Stewart, Louis (1944–2016), jazz guitarist, was born on 5 January 1944 in Waterford to Tony Stewart, a store keeper, and his wife Mary (née Ryan), who were both from Dublin and returned to live in the city shortly after his birth. An only child, Stewart grew up at 7 Harty Place off Clanbrassil Street near the city centre and attended Synge Street school. Around the age of eight he was encouraged to take piano lessons by an aunt and practised in her nearby house, though he was not a diligent student. Later, listening to a friend’s Les Paul (1915–2009) records and the Saturday night BBC radio programme Guitar club (first broadcast in July 1957), he developed a fascination with guitar music, especially jazz guitar.
When he was around fourteen years old, Stewart bought his first guitar and began to teach himself how to play skiffle and pop songs, then he began trying to emulate some of the phrases he heard on his much-prized jazz records. His earliest influences included bebop pioneer Charlie Christian (1916–42), Barney Kessel (1923–2004), Jimmy Raney (1927–95), Tal Farlow (1921–98) and Jim Hall (1930–2013). After a short time playing in a rock ‘n’ roll band, at sixteen he was encouraged by Earl Gill’s (qv) guitarist, Jimmy Dumpleton, to audition for the Chris Lamb Showband. Twenty-year-old pianist Jim Doherty was overseeing the audition, and the two hit it off through their shared love of jazz; they became life-long friends. Stewart travelled with Lamb’s band to New York in 1961 to perform in Irish ballrooms. While there, he had the opportunity to hear saxophonist Stan Getz (1927–91) play live at the Birdland jazz club – a life-changing event. He came back to Ireland armed with American jazz records and books, determined to hone his skills.
BREAKING INTO JAZZ
After three years in showbands, but longing to break into jazz, Doherty invited Stewart to join a jazz trio with pianist Noel Kelehan (qv) and bassist Jimmy McKay to play a new five-night-a-week residency he was organising at the Martello Room, on the top floor of the newly opened Intercontinental Hotel in Ballsbridge. At the time Kelehan was the dominant force of Dublin’s ‘lively, if limited, jazz scene’ (Louis the first, 1975), and playing with him gave Stewart a valuable musical education. He then played regular gigs in the mid to late sixties around the city centre, and at venues like the Fox Inn – a jazz hotspot run by Jim and Sheila Riley in the unlikely location of Ballymadun, Ashbourne, Co. Meath. In 1966 he married Elizabeth (Betty) McGee, a seamstress with Norton’s on South George’s Street, Dublin – they had been together since 1962.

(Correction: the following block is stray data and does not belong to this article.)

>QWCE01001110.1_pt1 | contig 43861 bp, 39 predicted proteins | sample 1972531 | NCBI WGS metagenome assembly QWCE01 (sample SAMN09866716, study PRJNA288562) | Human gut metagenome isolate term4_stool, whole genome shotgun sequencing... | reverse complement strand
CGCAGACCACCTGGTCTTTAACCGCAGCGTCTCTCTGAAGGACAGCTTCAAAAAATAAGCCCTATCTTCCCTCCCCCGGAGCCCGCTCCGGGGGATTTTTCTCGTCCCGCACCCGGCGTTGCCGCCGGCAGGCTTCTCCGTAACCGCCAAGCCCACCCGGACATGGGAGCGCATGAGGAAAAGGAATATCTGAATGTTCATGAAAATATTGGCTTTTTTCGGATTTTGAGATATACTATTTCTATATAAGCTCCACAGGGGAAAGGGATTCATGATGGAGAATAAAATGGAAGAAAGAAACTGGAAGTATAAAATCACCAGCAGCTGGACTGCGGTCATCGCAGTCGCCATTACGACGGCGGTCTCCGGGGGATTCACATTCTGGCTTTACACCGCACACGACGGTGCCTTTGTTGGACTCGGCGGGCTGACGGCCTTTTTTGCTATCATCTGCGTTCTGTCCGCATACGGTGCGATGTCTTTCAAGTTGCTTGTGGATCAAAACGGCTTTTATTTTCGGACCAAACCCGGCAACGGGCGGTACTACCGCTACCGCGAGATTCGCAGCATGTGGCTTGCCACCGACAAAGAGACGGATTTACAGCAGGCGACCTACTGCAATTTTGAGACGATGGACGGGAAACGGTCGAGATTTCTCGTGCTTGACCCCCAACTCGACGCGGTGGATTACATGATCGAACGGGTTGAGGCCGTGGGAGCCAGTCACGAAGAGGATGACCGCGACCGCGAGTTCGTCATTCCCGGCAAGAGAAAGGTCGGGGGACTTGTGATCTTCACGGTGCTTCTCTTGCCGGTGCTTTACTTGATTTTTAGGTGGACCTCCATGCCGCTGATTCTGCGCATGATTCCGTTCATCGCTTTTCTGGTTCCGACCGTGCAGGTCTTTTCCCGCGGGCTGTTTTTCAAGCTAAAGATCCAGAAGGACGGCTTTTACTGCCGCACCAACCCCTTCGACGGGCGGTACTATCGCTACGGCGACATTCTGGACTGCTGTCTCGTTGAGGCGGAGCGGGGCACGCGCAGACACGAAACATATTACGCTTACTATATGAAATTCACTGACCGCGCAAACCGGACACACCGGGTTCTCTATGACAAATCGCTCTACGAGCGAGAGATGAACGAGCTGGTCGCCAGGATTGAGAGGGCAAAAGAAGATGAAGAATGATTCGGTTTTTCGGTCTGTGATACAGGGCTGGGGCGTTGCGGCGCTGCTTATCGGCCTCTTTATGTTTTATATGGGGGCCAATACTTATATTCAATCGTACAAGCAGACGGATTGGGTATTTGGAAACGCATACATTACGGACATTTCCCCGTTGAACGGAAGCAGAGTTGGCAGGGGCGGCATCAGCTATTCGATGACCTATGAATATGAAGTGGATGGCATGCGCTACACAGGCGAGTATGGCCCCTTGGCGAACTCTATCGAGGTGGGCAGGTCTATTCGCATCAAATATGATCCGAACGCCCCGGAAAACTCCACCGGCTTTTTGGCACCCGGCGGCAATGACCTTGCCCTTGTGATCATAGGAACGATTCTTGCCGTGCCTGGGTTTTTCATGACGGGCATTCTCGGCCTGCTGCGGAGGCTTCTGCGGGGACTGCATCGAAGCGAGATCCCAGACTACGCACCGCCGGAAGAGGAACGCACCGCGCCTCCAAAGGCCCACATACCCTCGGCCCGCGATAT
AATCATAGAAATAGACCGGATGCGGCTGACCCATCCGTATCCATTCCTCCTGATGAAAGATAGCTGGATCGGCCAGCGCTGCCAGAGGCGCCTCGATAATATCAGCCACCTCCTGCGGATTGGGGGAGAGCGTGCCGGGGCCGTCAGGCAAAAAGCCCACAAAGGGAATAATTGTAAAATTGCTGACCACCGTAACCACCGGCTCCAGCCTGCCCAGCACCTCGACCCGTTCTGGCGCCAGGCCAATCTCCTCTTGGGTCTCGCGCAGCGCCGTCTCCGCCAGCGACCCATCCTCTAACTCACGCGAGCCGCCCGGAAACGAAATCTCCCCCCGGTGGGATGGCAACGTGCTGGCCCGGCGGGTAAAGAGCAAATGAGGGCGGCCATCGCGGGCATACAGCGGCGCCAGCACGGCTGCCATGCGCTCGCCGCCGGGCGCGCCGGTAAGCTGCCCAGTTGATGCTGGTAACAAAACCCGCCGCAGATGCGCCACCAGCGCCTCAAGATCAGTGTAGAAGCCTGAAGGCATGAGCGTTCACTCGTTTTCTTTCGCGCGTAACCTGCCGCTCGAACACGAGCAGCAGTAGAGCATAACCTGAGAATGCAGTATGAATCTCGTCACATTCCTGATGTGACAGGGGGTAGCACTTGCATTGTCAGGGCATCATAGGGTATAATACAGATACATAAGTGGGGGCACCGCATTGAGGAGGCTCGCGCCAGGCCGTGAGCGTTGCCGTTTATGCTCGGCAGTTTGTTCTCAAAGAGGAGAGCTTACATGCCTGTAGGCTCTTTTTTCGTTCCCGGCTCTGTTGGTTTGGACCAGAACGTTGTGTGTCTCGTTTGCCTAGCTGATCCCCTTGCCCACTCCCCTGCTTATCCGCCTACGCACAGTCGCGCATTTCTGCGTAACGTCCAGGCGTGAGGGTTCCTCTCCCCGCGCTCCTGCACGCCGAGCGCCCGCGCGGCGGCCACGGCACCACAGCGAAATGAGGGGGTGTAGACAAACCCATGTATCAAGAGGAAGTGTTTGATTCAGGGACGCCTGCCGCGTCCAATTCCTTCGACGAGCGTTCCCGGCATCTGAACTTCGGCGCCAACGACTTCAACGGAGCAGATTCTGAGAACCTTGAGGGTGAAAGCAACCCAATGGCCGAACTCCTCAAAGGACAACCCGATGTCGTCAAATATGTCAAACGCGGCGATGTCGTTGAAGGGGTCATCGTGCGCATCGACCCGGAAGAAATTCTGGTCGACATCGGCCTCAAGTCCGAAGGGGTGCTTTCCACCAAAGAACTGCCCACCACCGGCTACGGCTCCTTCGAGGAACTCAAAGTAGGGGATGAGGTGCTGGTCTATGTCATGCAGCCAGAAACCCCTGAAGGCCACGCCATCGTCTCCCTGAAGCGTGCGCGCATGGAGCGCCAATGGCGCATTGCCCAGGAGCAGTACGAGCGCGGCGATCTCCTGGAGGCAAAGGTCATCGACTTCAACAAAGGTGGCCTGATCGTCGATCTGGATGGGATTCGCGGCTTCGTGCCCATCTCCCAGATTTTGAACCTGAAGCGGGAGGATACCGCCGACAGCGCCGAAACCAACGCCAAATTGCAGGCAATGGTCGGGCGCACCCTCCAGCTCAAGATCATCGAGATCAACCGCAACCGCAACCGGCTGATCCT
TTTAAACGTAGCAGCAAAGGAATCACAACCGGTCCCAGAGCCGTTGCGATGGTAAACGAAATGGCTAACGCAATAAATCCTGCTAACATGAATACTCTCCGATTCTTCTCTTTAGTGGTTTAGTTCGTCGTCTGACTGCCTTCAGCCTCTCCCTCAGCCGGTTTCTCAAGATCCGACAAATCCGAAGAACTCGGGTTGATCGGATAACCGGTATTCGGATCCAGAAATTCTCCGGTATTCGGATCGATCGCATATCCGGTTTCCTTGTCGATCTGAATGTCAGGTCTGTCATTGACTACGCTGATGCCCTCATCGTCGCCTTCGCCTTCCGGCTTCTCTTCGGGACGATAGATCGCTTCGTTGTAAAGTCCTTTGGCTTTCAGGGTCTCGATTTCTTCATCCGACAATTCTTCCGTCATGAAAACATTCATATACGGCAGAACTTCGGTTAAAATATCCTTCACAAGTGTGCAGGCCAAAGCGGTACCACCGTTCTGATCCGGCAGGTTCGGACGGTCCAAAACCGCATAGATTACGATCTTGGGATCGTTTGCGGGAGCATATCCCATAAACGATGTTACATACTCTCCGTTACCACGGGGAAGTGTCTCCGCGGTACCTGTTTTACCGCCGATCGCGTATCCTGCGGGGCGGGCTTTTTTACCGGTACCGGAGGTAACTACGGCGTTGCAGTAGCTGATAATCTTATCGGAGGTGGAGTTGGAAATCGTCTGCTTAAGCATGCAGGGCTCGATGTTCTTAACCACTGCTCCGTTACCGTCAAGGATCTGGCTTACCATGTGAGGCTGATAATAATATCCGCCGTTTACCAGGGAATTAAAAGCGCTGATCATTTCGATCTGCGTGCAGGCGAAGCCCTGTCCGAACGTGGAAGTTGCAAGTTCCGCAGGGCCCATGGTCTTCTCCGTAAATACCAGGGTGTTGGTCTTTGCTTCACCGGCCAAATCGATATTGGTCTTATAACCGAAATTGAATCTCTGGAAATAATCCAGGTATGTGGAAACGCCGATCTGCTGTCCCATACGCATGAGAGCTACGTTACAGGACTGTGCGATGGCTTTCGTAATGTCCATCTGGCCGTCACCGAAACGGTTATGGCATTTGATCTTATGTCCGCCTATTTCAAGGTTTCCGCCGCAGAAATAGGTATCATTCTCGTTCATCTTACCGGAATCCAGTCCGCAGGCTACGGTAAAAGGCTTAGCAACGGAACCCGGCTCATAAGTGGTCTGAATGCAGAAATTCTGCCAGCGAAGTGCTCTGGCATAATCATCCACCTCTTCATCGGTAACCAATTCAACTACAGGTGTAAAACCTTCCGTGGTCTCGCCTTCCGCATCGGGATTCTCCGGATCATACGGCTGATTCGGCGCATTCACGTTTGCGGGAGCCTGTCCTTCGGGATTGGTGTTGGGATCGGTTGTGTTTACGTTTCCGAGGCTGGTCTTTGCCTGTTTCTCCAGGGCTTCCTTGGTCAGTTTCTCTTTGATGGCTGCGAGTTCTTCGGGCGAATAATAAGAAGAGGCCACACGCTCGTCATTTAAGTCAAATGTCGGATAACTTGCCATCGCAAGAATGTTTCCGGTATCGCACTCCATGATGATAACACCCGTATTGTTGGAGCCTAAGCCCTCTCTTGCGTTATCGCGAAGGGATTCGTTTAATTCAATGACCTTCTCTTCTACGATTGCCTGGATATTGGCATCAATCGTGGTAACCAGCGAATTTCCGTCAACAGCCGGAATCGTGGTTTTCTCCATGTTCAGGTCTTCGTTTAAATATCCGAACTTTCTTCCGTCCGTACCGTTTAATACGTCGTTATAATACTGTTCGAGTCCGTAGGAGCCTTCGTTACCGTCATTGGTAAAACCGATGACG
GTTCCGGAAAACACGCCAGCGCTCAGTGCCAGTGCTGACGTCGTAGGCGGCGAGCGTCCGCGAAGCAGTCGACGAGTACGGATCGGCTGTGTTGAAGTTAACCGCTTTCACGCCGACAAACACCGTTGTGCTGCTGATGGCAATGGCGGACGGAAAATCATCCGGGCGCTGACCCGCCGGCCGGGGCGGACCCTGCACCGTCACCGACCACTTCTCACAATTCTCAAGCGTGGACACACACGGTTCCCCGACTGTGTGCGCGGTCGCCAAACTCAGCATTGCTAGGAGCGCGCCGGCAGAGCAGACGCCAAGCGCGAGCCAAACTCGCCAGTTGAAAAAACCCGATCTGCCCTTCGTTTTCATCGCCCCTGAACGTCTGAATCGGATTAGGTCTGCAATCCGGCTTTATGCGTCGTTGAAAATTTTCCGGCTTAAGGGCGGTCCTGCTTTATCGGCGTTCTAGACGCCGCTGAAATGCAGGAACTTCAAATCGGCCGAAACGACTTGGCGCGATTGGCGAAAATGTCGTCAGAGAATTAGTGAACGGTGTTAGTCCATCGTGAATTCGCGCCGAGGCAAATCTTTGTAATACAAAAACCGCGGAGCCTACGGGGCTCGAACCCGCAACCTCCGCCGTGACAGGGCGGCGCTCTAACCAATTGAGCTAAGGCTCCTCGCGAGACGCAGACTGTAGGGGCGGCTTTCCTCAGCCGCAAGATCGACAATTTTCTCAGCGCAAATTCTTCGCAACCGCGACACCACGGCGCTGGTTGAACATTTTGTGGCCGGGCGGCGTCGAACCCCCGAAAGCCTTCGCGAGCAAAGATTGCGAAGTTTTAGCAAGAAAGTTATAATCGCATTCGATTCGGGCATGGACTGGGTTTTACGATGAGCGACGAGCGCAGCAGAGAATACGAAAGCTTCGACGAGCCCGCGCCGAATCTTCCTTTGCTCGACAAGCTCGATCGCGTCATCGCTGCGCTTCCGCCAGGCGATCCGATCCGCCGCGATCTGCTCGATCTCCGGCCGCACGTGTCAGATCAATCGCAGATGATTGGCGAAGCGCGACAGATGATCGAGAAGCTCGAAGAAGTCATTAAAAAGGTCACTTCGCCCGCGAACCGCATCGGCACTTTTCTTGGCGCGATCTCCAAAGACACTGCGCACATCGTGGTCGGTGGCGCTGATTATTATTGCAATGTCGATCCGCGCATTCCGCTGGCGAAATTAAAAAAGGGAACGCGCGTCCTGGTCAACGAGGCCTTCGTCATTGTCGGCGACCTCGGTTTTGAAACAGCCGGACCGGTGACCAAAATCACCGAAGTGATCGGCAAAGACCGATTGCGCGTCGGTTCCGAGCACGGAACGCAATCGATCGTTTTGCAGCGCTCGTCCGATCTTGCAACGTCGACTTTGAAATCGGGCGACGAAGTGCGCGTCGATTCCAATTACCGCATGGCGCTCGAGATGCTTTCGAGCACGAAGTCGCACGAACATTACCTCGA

In 1968, Stewart was invited to join Jim Doherty’s quartet representing Ireland at the second annual Montreux Jazz Festival in Switzerland. There, he was awarded the outstanding European soloist gong, while the quartet came second in the overall band category. Later in 1968 he was voted third in the guitar section of the Jazz Forum reader's poll. The following year he was awarded the best soloist prize at Montreux, which included a scholarship to Berklee College of Music, Boston. His first daughter Catherine (Kate) was an infant at the time, however, and so he was unable to take up the scholarship.